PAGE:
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Friday, January 30, 2015
- A long outstanding proposal to recognise the right to water as a basic universal human right is threatening to split the world’s rich and poor nations. Opposition to the proposal is coming mostly from Western nations, says Maude Barlow, a global water advocate and a founder of the Canada-based Blue Planet Project.
“Canada is the worst. But Australia, the United States and Great Britain are also holding up the process,” she said.
“I am loath to see this as a North-South issue, but it is beginning to look like it,” Barlow told IPS.
If the draft resolution is eventually adopted by the 192- member U.N. General Assembly, “it would be one of the most important things the United Nations has done since the Universal Declaration of Human Rights,” she said.
The two-page draft, described as “historic”, recognises “the human right to water and sanitation,” and is being initiated by Bolivia.
Speaking off-the-record, a diplomatic source told IPS: “This is something very dear to developing countries.”
It is true that there is actually no legal basis for declaring the right to water and sanitation as a basic universal human right, and issues like definitions and scope have to be worked out. He said the argument being made is there is already an ongoing process in Geneva that is meant to work on this, and that the General Assembly “is jumping the gun”.
“Overall, water and sanitation are such critical issues that we must work towards consensus on this resolution. Anything less than consensus would undermine the very importance we attach to them,” he warned.
Barlow pointed out that nearly two billion people live in water-stressed areas of the world and three billion have no running water within a kilometre of their homes.
In a letter sent to all 192 U.N. ambassadors, she said that when the 1948 Universal Declaration on Human Rights was written, no one could foresee a day when water would be a contested area.
“But in 2010, it is not an exaggeration to say that the lack of access to clean water is the greatest human rights violation in the world,” said Barlow, who once served as Senior Advisor on Water to the 63rd President of the U.N. General Assembly in 2008-2009.
She said Canada has blocked even the most modest steps toward international recognition of the right to water and has worked behind the scenes to derail advancement toward a binding instrument.
Government officials have not explained their position except to say that such a convention might force Canada to share its water with the United States.
However, this is a complete “red herring” and the Stephen Harper government knows it, she added.
The truth is that a right to water convention at the U.N. would act as a counterweight to those who want to sell Canada’s water for profit and is a more likely explanation of Canada’s continued opposition, Barlow said.
Ann-Mari Karlsson of the Stockholm International Water Institute (SIWI) told IPS her organisation supports the human right to water and sanitation.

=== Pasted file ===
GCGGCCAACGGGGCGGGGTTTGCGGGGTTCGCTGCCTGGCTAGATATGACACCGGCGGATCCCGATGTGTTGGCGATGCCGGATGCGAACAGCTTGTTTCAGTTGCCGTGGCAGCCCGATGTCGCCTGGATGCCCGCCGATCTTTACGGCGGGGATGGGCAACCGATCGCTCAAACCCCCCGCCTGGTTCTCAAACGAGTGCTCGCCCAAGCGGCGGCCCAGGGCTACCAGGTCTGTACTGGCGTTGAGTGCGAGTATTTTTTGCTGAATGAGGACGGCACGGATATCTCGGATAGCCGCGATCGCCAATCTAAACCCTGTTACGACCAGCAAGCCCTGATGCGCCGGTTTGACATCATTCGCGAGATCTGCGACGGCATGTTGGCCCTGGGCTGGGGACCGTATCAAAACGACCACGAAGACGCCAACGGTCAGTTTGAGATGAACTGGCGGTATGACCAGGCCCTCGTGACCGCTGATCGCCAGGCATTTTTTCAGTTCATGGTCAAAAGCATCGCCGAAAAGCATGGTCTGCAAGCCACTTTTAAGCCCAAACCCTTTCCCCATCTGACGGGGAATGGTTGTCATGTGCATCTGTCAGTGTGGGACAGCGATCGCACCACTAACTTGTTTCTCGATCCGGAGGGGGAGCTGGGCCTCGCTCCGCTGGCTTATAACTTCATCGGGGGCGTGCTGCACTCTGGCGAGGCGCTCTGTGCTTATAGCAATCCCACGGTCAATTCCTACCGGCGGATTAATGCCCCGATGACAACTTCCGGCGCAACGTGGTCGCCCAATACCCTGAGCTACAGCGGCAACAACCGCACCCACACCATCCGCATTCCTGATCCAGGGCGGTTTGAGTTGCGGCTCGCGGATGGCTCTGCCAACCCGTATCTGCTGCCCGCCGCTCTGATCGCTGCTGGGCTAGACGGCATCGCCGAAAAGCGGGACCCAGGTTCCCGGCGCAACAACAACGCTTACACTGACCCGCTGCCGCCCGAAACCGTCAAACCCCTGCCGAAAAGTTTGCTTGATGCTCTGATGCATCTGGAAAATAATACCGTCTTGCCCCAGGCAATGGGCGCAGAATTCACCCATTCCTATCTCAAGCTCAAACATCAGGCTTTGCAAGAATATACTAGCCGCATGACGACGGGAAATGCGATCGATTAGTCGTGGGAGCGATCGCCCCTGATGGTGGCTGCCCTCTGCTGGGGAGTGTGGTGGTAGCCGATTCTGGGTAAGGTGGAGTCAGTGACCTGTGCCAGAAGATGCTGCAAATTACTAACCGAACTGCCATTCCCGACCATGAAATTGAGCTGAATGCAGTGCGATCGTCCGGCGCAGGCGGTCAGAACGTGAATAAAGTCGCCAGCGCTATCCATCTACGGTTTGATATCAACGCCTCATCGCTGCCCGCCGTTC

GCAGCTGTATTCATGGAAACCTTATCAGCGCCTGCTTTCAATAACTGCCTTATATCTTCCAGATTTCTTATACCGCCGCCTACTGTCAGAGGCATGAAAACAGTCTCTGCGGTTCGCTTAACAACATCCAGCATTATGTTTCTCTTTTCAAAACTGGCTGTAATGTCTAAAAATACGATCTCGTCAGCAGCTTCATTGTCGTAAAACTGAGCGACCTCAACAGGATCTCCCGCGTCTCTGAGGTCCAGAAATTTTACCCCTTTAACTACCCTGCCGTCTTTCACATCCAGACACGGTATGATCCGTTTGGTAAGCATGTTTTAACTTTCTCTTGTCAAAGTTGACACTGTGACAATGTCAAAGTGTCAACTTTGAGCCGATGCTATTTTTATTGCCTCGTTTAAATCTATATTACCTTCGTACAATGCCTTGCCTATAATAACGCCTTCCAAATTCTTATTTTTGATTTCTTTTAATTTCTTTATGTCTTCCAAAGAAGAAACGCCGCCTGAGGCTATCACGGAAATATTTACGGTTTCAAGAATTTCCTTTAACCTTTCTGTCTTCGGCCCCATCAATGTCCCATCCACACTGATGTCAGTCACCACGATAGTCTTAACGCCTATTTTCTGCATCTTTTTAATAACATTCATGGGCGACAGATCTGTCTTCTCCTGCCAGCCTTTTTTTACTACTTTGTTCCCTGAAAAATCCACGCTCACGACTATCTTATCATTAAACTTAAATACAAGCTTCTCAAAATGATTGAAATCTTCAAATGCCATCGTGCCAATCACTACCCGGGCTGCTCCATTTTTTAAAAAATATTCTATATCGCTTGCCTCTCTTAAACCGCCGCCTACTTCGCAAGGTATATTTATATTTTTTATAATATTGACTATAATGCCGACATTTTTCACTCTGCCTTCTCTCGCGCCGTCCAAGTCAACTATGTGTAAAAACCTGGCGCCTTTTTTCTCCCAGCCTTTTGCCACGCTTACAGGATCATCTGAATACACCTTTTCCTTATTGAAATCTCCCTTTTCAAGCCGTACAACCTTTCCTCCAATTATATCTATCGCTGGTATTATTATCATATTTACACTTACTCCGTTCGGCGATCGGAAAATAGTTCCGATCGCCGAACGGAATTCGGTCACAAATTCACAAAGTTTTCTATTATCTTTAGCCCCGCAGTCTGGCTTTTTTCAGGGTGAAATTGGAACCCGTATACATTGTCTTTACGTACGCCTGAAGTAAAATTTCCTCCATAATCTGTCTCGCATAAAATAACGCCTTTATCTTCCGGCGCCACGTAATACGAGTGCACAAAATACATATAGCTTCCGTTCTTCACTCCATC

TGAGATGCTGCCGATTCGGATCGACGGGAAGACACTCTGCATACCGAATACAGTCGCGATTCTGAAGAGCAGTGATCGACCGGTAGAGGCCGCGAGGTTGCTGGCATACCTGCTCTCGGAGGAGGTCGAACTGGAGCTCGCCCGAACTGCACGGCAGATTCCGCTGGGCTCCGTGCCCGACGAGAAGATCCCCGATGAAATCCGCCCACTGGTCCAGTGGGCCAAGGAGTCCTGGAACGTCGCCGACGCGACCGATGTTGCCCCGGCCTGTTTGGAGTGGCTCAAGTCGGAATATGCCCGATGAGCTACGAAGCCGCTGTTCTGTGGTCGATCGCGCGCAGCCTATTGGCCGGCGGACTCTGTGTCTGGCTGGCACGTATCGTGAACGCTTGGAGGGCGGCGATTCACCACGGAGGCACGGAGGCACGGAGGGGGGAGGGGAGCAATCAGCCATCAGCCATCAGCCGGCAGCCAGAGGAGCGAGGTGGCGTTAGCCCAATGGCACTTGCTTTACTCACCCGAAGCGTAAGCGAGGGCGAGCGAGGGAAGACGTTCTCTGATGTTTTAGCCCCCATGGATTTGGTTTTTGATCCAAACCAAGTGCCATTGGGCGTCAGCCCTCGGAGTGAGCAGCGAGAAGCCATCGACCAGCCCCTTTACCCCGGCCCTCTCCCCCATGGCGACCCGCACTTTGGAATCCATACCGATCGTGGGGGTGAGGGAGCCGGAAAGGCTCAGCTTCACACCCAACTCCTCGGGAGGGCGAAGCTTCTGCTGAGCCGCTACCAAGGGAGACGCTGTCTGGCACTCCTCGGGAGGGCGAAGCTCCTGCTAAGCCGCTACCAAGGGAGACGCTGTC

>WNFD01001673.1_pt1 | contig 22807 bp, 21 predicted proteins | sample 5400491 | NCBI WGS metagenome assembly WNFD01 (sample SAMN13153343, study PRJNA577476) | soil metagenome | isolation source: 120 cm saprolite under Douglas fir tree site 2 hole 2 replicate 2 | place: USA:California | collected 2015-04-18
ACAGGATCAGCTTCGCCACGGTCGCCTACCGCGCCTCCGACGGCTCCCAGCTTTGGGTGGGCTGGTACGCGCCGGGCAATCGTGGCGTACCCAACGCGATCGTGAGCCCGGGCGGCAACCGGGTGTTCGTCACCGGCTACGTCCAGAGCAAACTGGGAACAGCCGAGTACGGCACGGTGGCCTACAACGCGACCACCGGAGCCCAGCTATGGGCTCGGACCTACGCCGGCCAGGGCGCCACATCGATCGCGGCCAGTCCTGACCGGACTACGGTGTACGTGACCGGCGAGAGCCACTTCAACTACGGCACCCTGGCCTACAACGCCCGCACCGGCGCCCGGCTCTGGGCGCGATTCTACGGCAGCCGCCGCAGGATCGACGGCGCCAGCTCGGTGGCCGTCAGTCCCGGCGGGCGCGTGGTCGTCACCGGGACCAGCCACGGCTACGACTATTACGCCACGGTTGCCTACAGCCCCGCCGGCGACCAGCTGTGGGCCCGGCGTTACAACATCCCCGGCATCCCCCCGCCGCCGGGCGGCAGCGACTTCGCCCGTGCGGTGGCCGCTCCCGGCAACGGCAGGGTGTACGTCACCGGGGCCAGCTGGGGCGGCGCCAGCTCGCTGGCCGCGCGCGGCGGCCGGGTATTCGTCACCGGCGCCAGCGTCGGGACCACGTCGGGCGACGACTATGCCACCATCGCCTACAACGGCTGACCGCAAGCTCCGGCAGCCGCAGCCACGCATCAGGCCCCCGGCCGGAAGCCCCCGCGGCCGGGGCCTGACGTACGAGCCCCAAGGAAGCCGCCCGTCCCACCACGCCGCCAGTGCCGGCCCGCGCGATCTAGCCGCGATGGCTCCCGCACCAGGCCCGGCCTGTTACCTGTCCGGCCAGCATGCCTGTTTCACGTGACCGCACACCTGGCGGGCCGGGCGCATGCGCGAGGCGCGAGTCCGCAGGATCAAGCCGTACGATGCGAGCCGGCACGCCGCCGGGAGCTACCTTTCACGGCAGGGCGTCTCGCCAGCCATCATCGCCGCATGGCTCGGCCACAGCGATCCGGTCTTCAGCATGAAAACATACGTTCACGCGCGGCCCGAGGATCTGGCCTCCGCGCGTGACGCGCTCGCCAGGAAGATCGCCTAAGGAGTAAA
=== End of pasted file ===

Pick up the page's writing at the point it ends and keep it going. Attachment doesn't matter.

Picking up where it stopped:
“But we concur with the views of the U.N. independent expert that the right to water and sanitation are components of the rights to an adequate standard of living and that these rights are protected under Article 11 of the International Covenant on Economic, Social and Cultural Rights,” Karlsson said.
She said it is important that a U.N. resolution on the right to water and sanitation should state this clearly, “which as far as we can see, the current draft does not”.
What is more, the importance of sanitation in this context cannot be underestimated.
Karlsson said water and sanitation are closely linked, and the world is more off track to reach the Millennium Development Goals on access to sanitation than it is for access to water.
“There should be an adequate reflection of this in the resolution,” she added.
Anil Naidoo, also of the Blue Planet Project, has already briefed China and the 130-member Group of 77 developing countries in promoting the draft resolution.
“International and local community groups fighting for water justice have long been calling for leadership from the U.N. in clearly recognizing that water and sanitation are human rights,” said Naidoo.
“As this moves forward we are demanding that the language of the resolution remain strong and leave no doubt that water and sanitation are human rights,” he added.
Andersson of SIWI told IPS: “We are not against privatisation on principle. Our main concern is that the state should take its responsibility to regulate and monitor activities by private actors so that everyone has access to affordable drinking and household water and sanitation.”
Whether the provision of water and sanitation is carried out by public or private actors is not relevant to the status of water and sanitation as a human right, she declared.
Meanwhile, a coalition of international non-governmental organisations (NGOs), including the Council of Canadians, Food and Water Europe, Corporate Europe Observatory and the Blue Planet Project, has appealed to members of the European Parliament seeking their political support.
“In light of the European Union’s recognition of water as a human right, it will be crucial that the EU play a key role in promoting this key resolution at the United Nations,” says the letter.